The S&P/TSX composite index was ahead 41.69 points to 12,503.62 as rising commodity prices pushed mining stocks higher while the TSX Venture Exchange rose 15.47 points to 1,649.81 .
The U.S. non-farm payrolls report said that the American economy cranked out 227,000 jobs, in line with expectations, while the jobless rate held steady at 8.3 per cent.
"The jobs number is definitely a positive for the market but the market was anticipating a strong number," said Jeff Bradacs, portfolio manager at Manulife Asset Management.
"Initial jobless claims have been moving to a favourable direction, we had the ADP report which was also favourable, so really the market was expecting a strong number and that’s what we had."
The TSX often gets a lift from positive U.S. data as it raises hopes for higher demand for commodities and Canadian manufactured goods.
The Canadian dollar had earlier enjoyed a lift from the positive U.S. data despite a weak domestic employment report but ended the session down up 0.02 of a cent to 100.92 cents US.
Statistics Canada said that the Canadian economy unexpectedly shed 2,800 jobs last month. Economists had estimated the economy would create about 15,000 jobs during the month.
Statistics Canada also reported that the unemployment rate dipped to 7.4 per cent from 7.6 per cent because the number of Canadians looking for work fell by 37,900, all in Ontario.
The Dow Jones industrial average rose 14.08 points to 12,922.02. The Nasdaq composite index gained 17.92 points to 2,988.34 and the S&P 500 index was up 4.96 points to 1,370.87.
Markets and the Canadian dollar closed off early highs amid a move associated with Greece's success in persuading the vast majority of its private creditors to slash the value of their Greek bond holdings, paving the way for the country’s second massive international bailout.
Greece’s Finance Ministry said earlier Friday that 85.8 per cent of private investors holding its Greek-law bonds had signed up to the deal, and that it aimed to use legislation forcing holdouts to participate.
That meant the credit swap was no longer voluntary for everyone and the International Swaps and Derivatives Association ruled Friday afternoon that the Greek government had triggered a "credit event," meaning that holders of credit-default swaps on Greek bonds will be able to claim insurance payments.
Market reaction to this was muted because the ISDA announcement was expected and "while this triggers credit default swaps, the total exposure is only US$3.2 billion," observed Colin Cieszynksi, market analyst at CMC Markets Canada.
The Greek government said the deal will massively reduce the country’s debt by €105 billion, or about 50 percentage points of gross domestic product.
If the swap had failed, Greece would have faced defaulting on its debts in two weeks, when it faced a large bond redemption.
The TSX market also found lift from possible major dealmaking in the consumer staples sector.
Neo Material Technologies (TSX-NEM) was the most-active company Friday on the Toronto Stock Exchange, rising more than 37 per cent a day after the Canadian rare earth processor announced a $1.3-billion friendly takeover offer. Neo Material stock gained $2.97 to close at $10.94, with nearly 22.7 million shares traded.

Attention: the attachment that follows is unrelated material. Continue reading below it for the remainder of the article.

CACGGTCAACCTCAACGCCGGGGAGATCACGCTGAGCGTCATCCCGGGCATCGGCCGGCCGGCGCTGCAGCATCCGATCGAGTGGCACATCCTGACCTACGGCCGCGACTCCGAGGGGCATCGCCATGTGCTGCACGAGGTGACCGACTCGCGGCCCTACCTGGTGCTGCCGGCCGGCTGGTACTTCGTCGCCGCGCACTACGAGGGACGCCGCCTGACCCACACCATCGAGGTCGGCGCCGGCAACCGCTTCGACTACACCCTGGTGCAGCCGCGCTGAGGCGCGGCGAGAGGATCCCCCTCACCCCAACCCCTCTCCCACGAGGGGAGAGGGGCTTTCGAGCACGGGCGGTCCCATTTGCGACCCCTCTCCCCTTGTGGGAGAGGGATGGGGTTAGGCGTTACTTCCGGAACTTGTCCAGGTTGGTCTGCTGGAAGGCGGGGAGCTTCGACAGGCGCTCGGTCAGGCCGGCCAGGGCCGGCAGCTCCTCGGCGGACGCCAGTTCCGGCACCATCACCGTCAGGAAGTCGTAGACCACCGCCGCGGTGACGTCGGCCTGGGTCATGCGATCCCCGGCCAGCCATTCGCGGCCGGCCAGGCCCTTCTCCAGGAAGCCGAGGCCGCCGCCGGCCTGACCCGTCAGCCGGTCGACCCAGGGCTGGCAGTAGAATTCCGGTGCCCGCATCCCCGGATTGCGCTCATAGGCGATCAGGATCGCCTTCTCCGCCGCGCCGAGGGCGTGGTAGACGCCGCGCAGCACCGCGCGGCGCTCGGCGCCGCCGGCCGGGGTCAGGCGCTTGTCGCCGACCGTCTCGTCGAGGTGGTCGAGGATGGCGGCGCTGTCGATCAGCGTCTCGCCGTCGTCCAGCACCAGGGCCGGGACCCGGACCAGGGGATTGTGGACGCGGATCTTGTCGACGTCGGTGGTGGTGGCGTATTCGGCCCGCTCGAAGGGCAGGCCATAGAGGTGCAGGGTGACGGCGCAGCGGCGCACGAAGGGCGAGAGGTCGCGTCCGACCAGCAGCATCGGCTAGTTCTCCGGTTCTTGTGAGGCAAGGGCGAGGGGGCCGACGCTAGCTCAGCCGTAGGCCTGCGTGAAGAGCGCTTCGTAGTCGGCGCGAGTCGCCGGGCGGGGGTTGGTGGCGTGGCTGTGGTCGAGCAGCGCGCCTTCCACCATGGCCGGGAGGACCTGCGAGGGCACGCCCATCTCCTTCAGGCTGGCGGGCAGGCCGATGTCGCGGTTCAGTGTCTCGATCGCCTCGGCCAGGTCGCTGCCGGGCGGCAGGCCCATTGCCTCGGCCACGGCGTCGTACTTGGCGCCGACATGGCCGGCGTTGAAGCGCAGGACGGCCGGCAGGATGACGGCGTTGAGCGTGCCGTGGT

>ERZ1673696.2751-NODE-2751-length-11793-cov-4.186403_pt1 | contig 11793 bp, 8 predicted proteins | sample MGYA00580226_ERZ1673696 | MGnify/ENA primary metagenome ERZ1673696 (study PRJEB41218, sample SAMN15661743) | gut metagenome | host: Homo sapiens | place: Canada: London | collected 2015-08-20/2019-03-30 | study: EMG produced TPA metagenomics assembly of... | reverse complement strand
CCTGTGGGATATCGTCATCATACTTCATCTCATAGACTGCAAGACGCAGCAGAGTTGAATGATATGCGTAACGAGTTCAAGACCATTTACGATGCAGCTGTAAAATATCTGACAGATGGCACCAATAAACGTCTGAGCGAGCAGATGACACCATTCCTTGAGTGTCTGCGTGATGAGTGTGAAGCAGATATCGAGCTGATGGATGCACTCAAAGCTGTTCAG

Molycorp shares were also up Friday, rising $4.91 or nearly 19 per cent to end regular trading at US$30.89 on Nasdaq.
Shares in Viterra Inc., Canada's largest publicly traded grain handler, surged $2.60 or 23.68 per cent to $13.58 as the company acknowledged that it has received "expressions of interest" from unnamed third parties concerning a possible takeover. The deal could be worth more than $5 billion, based on the company's stock price.
No other details were released by the company, which said it was making the announcement "in view of market activity in Viterra's shares."
The base metals sector advanced 1.19 per cent as improving demand prospects pushed May copper up seven cents to US$3.86 a pound following and American jobs data and news that China’s inflation fell sharply in February, giving Beijing more leeway to stimulate the world’s second-biggest economy. China is the world's biggest copper consumer.
Teck Resources (TSX:TCK.B) rose 33 cents to $36.53 while HudBay Minerals (TSX:HBM) was up 50 cents to C$12.17.
The energy sector added 0.12 per cent as the April crude contract on the New York Mercantile Exchange gained 82 cents to US$107.40 a barrel. Cenovus Energy (TSX:CVE) declined 47 cents to $37.42 while Canadian Natural Resources (TSX:CNQ) advanced 16 cents to $35.51.
The gold sector was down about 0.3 per cent as gold advanced $12.80 to US$1,711.50 an ounce. Barrick Gold Corp. (TSX:ABX) faded 22 cents to $45.45.
In other corporate news, Research In Motion Ltd. (TSX:RIM) has acquired Paratek Microwave Inc. of Nashua, N.H., which makes radio-frequency components for mobile wireless communications. Paratek’s radio-frequency tuning technology has the potential to help RIM BlackBerry devices upload and download large amounts of data faster. RIM shares gained 35 cents to $13.46.
And cruise line Carnival (NYSE:CCL) said its earnings this year could be trimmed by as much as 82 per cent due to the sinking of the Costa Concordia off of Italy, which killed 32 people in January. Carnival expects net income of between US$1.40 and $1.70 per share. It previously forecast of $2.55 to $2.85 per share. Carnival Corp. posted losses of $139 million, or 18 cents per share, for the first quarter Friday and its shares dipped 38 cents to US$30.57.
The Toronto market finished the week down 1.12 per cent, leaving the TSX up 4.6 per cent year to date.